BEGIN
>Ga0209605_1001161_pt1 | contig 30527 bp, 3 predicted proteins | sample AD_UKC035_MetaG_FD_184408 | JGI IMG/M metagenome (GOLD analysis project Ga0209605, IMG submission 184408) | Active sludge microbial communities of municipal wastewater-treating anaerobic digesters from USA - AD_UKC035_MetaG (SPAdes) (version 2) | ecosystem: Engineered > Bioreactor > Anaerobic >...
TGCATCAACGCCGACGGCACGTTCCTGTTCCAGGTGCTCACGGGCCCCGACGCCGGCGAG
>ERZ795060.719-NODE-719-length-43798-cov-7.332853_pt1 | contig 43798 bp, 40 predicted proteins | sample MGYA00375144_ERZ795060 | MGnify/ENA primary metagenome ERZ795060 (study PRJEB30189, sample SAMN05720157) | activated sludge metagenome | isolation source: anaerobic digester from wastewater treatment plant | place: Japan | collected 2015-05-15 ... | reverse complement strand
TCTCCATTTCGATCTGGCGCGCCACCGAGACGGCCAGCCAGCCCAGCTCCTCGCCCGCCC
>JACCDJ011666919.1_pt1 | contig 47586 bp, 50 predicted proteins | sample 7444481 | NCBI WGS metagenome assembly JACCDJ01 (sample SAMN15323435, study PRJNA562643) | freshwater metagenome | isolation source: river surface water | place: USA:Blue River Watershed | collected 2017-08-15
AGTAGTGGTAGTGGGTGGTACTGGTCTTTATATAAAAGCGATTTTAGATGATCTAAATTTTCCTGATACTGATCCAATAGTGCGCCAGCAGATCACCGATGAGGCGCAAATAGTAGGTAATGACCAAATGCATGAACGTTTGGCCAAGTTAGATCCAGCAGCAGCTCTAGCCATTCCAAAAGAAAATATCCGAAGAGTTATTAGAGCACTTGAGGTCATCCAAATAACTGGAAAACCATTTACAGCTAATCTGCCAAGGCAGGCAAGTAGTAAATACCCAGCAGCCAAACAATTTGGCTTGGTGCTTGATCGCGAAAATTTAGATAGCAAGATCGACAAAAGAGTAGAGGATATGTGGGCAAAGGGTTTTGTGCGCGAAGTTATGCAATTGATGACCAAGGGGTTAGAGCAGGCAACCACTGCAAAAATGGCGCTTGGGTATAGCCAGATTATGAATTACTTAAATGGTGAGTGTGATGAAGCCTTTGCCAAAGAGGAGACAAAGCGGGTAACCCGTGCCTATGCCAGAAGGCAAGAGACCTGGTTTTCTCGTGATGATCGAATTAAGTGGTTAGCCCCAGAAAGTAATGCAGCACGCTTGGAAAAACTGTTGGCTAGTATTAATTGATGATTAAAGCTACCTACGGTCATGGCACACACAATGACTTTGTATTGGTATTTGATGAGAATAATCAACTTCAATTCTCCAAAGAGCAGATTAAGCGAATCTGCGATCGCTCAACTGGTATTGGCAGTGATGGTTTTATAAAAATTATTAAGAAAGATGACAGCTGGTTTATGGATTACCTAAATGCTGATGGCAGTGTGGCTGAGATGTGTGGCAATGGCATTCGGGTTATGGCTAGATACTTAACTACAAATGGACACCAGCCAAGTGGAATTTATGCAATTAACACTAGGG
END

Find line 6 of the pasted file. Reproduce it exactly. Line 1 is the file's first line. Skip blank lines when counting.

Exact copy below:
AGTAGTGGTAGTGGGTGGTACTGGTCTTTATATAAAAGCGATTTTAGATGATCTAAATTTTCCTGATACTGATCCAATAGTGCGCCAGCAGATCACCGATGAGGCGCAAATAGTAGGTAATGACCAAATGCATGAACGTTTGGCCAAGTTAGATCCAGCAGCAGCTCTAGCCATTCCAAAAGAAAATATCCGAAGAGTTATTAGAGCACTTGAGGTCATCCAAATAACTGGAAAACCATTTACAGCTAATCTGCCAAGGCAGGCAAGTAGTAAATACCCAGCAGCCAAACAATTTGGCTTGGTGCTTGATCGCGAAAATTTAGATAGCAAGATCGACAAAAGAGTAGAGGATATGTGGGCAAAGGGTTTTGTGCGCGAAGTTATGCAATTGATGACCAAGGGGTTAGAGCAGGCAACCACTGCAAAAATGGCGCTTGGGTATAGCCAGATTATGAATTACTTAAATGGTGAGTGTGATGAAGCCTTTGCCAAAGAGGAGACAAAGCGGGTAACCCGTGCCTATGCCAGAAGGCAAGAGACCTGGTTTTCTCGTGATGATCGAATTAAGTGGTTAGCCCCAGAAAGTAATGCAGCACGCTTGGAAAAACTGTTGGCTAGTATTAATTGATGATTAAAGCTACCTACGGTCATGGCACACACAATGACTTTGTATTGGTATTTGATGAGAATAATCAACTTCAATTCTCCAAAGAGCAGATTAAGCGAATCTGCGATCGCTCAACTGGTATTGGCAGTGATGGTTTTATAAAAATTATTAAGAAAGATGACAGCTGGTTTATGGATTACCTAAATGCTGATGGCAGTGTGGCTGAGATGTGTGGCAATGGCATTCGGGTTATGGCTAGATACTTAACTACAAATGGACACCAGCCAAGTGGAATTTATGCAATTAACACTAGGG